D. Glass Associates, US

David Glass is a consultant specializing in industrial/environmental/agricultural biotechnology regulatory affairs, with over 30 years experience with government regulation of the commercial uses of modified microorganisms and plants and other products of biotechnology.
David has provided strategic advice to numerous environmental and industrial biotechnology companies regarding compliance with the regulations of EPA, FDA and other agencies. Specifically, he has advised biofuel and bio-based chemical companies on the applicability of the EPA TSCA regulations to the use of modified microorganisms in fuel or chemical manufacture, he has advised clients on regulatory requirements for several types of FDA-regulated products, including food and feed additives, cosmetics, color additives and dietary supplements (nutraceuticals), and he has assisted in the preparation of submissions for approval of three animal feed ingredients.

Day 3 – Session 6: Regulatory Challenges & Barriers to Solutions

Achieving Regulatory Approval for Microbial Inoculants or Soil Additives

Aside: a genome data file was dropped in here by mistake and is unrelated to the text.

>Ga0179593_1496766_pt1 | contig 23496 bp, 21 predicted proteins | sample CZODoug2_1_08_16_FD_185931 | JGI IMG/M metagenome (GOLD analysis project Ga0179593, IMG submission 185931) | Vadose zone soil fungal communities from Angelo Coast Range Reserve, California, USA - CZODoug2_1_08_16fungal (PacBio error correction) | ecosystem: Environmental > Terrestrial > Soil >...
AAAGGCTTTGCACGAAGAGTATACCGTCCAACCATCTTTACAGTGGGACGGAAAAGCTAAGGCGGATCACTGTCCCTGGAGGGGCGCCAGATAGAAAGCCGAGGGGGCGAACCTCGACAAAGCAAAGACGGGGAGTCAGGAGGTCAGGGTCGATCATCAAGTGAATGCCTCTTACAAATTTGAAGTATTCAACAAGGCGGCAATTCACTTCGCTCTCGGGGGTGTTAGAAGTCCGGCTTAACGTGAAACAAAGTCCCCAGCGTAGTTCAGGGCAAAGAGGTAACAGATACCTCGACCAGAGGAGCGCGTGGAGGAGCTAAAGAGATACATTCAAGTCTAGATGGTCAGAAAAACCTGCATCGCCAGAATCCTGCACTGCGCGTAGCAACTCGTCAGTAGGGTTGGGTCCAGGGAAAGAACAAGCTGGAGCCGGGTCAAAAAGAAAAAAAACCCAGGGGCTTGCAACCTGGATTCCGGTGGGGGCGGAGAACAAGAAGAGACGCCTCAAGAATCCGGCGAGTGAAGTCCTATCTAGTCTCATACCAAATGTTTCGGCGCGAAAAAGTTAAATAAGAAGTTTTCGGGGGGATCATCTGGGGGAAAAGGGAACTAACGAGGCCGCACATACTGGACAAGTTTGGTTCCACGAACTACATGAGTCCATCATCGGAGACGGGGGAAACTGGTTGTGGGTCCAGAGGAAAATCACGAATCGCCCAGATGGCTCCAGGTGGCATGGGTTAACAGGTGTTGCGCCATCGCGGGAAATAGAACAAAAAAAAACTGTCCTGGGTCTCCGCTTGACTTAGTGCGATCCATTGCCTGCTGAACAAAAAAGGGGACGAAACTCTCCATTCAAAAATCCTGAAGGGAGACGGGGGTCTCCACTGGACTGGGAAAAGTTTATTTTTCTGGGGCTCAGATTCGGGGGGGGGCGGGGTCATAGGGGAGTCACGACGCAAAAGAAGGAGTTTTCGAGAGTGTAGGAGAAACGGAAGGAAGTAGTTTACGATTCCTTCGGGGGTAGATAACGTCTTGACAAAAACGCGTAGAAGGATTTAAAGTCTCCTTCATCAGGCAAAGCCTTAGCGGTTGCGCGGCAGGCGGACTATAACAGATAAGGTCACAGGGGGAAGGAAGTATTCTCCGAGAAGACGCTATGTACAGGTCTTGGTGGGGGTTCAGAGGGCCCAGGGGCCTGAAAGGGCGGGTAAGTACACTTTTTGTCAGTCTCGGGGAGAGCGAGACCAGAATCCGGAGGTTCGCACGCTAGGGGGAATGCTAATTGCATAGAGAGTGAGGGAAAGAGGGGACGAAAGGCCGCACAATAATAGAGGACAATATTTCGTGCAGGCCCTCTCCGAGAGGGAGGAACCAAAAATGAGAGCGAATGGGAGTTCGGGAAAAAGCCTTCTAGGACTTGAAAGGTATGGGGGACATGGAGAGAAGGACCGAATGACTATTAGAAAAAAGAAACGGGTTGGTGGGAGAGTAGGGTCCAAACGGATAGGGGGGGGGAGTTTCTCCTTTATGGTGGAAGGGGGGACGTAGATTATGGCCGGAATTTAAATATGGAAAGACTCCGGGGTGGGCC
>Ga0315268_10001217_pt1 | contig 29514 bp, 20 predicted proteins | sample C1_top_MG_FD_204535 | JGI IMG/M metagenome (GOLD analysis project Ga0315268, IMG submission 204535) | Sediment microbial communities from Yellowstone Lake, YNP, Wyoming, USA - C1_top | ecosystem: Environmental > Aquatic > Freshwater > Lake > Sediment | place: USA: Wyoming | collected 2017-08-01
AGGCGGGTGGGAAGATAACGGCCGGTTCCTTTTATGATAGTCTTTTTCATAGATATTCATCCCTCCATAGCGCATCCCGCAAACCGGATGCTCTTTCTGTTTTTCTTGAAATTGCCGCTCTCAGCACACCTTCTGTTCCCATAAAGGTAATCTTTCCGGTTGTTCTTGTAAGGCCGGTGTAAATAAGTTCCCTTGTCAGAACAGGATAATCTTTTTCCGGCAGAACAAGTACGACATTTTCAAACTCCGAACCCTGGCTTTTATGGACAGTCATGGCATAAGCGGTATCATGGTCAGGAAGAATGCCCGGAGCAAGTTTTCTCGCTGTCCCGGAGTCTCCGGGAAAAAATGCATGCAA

Modern genetic technologies have led to increased interest in developing microbial products to improve plant growth or crop yield, including efforts to enhance nitrogen fixation or uptake of other nutrients, or to generally enhance the phytobiomes of important crop species. Those products utilizing genetically modified microorganisms may face regulatory barriers in many countries of the world; and in the U.S., those products not meeting the definition of pesticides might be regulated by the Environmental Protection Agency under its biotechnology regulations under the Toxic Substances Control Act (TSCA). Under these regulations, such products might require agency approval not only for commercial sale, but also prior to any outdoor field testing. Although projects involving the outdoor uses of modified microorganisms will trigger enhanced regulatory scrutiny, it is possible to obtain such approvals through proper planning. This presentation will review the regulations of the U.S. and other countries that would govern development of enhanced microbial inoculants and soil additives, it will discuss applicable precedents of successful approvals, and will present strategies for obtaining needed regulatory clearances for new inoculant or soil additive products.